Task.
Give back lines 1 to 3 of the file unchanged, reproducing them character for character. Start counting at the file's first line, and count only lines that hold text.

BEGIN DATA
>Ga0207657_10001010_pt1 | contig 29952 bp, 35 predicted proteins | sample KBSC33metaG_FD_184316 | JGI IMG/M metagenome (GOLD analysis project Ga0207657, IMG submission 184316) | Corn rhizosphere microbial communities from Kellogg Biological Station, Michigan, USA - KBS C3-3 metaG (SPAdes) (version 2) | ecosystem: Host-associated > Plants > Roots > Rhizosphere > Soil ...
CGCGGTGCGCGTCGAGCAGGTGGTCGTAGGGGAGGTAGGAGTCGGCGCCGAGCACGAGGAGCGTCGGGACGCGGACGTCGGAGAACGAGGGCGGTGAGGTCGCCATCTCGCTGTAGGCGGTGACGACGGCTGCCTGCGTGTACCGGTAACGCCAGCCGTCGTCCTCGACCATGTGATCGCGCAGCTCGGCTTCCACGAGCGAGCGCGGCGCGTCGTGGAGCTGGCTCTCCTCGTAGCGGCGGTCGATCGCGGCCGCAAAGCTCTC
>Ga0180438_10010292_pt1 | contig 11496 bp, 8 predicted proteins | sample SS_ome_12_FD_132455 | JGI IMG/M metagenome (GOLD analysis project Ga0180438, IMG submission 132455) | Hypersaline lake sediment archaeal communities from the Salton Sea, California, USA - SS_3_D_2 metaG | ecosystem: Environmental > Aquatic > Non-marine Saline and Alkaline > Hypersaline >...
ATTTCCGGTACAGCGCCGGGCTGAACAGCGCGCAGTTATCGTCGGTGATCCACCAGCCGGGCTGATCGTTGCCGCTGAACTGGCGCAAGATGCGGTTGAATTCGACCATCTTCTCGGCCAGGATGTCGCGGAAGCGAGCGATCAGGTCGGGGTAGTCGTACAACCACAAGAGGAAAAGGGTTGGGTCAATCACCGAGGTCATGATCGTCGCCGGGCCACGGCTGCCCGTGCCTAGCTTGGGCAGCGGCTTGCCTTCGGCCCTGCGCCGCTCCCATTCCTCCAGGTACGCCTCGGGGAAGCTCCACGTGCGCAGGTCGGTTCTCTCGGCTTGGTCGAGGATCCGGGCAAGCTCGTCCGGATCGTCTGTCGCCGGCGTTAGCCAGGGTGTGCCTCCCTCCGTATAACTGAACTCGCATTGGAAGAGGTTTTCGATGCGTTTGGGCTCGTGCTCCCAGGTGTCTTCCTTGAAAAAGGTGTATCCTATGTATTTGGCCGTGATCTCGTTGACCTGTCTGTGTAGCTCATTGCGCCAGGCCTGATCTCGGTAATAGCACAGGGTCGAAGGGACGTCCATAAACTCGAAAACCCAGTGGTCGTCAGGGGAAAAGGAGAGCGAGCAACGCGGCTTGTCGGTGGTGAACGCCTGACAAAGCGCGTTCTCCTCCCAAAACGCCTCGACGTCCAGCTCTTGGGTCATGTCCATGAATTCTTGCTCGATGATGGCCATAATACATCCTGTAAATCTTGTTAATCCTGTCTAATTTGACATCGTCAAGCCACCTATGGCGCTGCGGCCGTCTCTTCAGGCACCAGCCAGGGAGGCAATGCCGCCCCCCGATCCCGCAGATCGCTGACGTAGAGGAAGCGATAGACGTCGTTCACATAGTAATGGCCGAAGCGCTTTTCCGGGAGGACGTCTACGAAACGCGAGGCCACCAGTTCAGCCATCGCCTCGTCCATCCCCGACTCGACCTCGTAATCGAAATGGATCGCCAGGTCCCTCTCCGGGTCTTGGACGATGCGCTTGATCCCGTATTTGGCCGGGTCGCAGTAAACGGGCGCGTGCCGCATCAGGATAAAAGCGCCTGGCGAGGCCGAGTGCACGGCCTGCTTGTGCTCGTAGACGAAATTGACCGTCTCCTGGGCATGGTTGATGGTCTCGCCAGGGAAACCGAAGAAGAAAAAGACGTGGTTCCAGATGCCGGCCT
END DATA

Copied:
>Ga0207657_10001010_pt1 | contig 29952 bp, 35 predicted proteins | sample KBSC33metaG_FD_184316 | JGI IMG/M metagenome (GOLD analysis project Ga0207657, IMG submission 184316) | Corn rhizosphere microbial communities from Kellogg Biological Station, Michigan, USA - KBS C3-3 metaG (SPAdes) (version 2) | ecosystem: Host-associated > Plants > Roots > Rhizosphere > Soil ...
CGCGGTGCGCGTCGAGCAGGTGGTCGTAGGGGAGGTAGGAGTCGGCGCCGAGCACGAGGAGCGTCGGGACGCGGACGTCGGAGAACGAGGGCGGTGAGGTCGCCATCTCGCTGTAGGCGGTGACGACGGCTGCCTGCGTGTACCGGTAACGCCAGCCGTCGTCCTCGACCATGTGATCGCGCAGCTCGGCTTCCACGAGCGAGCGCGGCGCGTCGTGGAGCTGGCTCTCCTCGTAGCGGCGGTCGATCGCGGCCGCAAAGCTCTC
>Ga0180438_10010292_pt1 | contig 11496 bp, 8 predicted proteins | sample SS_ome_12_FD_132455 | JGI IMG/M metagenome (GOLD analysis project Ga0180438, IMG submission 132455) | Hypersaline lake sediment archaeal communities from the Salton Sea, California, USA - SS_3_D_2 metaG | ecosystem: Environmental > Aquatic > Non-marine Saline and Alkaline > Hypersaline >...